A: Yes. I say this because all people play more than one character role. No one’s personality is simplistic. Kyrin’s fears and her battle to overcome and to live resonate with me. Many bits of Falcon Heart’s other characters do, too. Some readers may glimpse themselves in Falcon Heart. But that is what a good book does. All the characters we travel with reflect part of us, unless they are completely alien. And even aliens in Sci-fi are not usually that alien, or we put the book down.
Q: You mention mythic fantasy—what does that mean to you? Do you plan to write more mythic fantasy?
A: I define mythic fantasy as any story that includes the timeless things that our spirits thrive on: things like truth, loyalty, sacrifice, and love, while somehow adding the mystery of life, a sense of joy.
To my mind, mythic fantasy always reflects something of the epitome of sacrificial love that happened in our history. This reflection of truth in Falcon Heart springs from the mystery and power behind the falcon as a symbol, which works through Kyrin herself, and is revealed as she answers her call to grasp a falcon’s courage.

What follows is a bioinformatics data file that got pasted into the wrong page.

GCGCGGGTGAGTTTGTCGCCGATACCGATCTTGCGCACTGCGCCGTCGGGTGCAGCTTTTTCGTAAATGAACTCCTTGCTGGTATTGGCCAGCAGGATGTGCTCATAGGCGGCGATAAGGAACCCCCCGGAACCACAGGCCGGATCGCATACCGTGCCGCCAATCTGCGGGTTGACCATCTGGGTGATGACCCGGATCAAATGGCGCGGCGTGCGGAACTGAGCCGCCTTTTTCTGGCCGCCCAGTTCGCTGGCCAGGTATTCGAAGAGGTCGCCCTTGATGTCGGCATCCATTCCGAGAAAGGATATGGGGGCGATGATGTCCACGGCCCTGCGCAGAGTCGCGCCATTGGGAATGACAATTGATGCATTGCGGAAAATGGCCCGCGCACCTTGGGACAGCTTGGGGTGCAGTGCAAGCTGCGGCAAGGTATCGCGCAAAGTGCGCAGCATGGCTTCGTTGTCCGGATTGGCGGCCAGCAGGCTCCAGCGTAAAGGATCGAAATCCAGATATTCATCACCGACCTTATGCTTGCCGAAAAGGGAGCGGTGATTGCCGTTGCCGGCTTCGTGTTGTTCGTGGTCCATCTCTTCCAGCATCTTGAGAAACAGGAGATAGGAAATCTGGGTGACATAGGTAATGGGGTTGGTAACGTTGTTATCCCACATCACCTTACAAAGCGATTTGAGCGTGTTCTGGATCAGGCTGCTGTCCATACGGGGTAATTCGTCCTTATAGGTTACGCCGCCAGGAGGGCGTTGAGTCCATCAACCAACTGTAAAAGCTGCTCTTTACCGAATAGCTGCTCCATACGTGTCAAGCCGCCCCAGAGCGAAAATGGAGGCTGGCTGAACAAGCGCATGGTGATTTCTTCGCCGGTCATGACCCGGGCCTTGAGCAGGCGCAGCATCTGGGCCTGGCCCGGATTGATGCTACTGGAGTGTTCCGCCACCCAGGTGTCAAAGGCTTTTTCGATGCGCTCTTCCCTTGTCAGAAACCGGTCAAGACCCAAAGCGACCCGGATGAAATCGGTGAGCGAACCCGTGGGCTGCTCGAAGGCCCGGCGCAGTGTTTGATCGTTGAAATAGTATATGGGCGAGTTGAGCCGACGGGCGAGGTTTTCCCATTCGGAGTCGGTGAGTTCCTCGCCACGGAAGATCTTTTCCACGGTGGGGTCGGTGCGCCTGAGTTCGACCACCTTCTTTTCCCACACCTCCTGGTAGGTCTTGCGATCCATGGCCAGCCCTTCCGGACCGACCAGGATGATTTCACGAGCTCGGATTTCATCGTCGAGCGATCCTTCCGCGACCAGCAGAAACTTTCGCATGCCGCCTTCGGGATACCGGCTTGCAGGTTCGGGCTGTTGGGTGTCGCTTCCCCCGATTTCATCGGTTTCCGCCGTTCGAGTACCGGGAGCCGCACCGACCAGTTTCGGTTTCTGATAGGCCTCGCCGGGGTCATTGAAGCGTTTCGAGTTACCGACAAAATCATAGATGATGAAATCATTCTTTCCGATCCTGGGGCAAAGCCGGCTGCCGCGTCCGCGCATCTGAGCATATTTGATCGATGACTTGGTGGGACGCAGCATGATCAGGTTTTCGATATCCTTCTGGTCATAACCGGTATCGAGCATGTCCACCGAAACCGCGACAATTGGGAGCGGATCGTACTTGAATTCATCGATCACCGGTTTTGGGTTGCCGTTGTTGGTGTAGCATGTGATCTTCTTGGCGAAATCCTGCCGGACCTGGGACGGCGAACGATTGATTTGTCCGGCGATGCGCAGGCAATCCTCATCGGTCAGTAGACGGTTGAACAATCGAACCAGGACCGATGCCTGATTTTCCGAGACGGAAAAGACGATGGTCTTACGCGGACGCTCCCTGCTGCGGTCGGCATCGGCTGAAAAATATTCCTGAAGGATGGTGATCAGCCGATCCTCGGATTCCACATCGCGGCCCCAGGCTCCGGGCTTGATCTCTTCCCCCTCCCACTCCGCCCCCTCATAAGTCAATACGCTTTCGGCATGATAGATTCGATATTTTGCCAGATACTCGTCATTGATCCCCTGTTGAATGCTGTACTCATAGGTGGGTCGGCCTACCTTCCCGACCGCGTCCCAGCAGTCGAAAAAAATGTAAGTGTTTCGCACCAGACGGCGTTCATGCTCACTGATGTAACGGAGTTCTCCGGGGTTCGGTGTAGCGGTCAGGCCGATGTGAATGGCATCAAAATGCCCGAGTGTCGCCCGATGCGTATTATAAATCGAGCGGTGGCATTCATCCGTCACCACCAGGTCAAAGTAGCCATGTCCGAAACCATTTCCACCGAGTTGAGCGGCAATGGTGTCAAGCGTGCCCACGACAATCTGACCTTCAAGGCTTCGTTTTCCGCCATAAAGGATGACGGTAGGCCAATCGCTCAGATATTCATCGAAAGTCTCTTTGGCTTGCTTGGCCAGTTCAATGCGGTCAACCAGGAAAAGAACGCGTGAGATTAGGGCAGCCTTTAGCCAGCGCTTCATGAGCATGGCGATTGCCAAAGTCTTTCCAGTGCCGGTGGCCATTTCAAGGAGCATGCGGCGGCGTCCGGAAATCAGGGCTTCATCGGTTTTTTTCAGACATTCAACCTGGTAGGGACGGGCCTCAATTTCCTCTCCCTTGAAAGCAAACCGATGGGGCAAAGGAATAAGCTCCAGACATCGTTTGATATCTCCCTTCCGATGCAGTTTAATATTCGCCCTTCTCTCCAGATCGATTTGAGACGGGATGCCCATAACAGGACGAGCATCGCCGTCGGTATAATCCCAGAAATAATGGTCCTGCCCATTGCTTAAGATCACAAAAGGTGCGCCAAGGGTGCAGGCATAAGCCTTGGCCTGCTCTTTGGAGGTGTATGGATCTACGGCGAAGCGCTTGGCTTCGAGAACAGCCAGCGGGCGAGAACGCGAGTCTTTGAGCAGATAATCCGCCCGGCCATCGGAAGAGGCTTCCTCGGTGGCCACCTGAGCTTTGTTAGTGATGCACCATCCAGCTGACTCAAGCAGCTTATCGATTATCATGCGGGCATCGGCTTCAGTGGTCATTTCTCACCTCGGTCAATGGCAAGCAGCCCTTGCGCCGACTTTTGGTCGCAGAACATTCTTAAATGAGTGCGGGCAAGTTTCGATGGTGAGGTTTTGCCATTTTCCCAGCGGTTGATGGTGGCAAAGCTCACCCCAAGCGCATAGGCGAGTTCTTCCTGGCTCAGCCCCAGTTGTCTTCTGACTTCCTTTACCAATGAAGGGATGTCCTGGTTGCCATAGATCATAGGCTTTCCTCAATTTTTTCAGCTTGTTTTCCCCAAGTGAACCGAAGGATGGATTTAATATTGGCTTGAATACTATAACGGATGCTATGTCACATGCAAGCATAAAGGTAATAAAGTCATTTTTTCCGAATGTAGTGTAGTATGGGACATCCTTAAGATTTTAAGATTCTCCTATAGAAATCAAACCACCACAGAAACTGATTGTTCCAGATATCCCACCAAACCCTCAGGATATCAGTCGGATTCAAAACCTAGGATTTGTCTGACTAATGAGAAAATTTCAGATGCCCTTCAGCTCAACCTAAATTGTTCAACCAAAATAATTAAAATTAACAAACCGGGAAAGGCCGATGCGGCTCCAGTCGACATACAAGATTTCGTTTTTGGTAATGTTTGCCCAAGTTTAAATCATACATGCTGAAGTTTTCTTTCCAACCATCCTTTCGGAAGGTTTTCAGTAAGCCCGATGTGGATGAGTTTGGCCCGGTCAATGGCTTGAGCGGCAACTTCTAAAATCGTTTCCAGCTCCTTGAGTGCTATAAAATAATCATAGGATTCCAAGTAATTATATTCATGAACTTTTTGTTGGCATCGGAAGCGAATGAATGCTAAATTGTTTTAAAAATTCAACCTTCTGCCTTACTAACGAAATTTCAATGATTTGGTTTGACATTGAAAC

As to writing more mythic fantasy, I don’t think I can avoid it. Fantasy enthralls me. I write about what I see and dream about, and I see mythic truth active in this world and in written worlds that I imagine by extrapolation from this one.
To clarify, I don’t define “Mythic fantasy” as it is commonly used, having to do with falsehood and delusion, but “Mythic” as C. S. Lewis speaks of it on page 66, 67 in An Experiment in Criticism.
Surely the author is not saying [about Mythic Fantasy]‘This is the sort of thing that happens?’ Or surely, if he is, he lies? But he is not. He is saying, ‘Suppose this happened, how interesting, how moving, the consequences would be! Listen. It would be like this.’ … The raison d’etre of the story is that we shall weep, or shudder, or wonder, or laugh as we follow it. … Admitted fantasy is precisely the kind of literature which never deceives at all.”
And as J. R. R. Tolkien says in, On Fairy-stories,
When we can take green from grass, blue from heaven, and red from blood, we have already an enchanter’s power—upon one plane; and the desire to wield that power in the world external to our minds awakes. … The peculiar quality of the ”joy” in successful Fantasy can thus be explained as a sudden glimpse of the underlying reality or truth. It is not only a “consolation” for the sorrow of this world, but a satisfaction, and an answer to that question, ‘Is it true?’.
Yes, with Lewis and Tolkien I believe mythic fantasy contains truths that point to absolute truth on a spiritual level.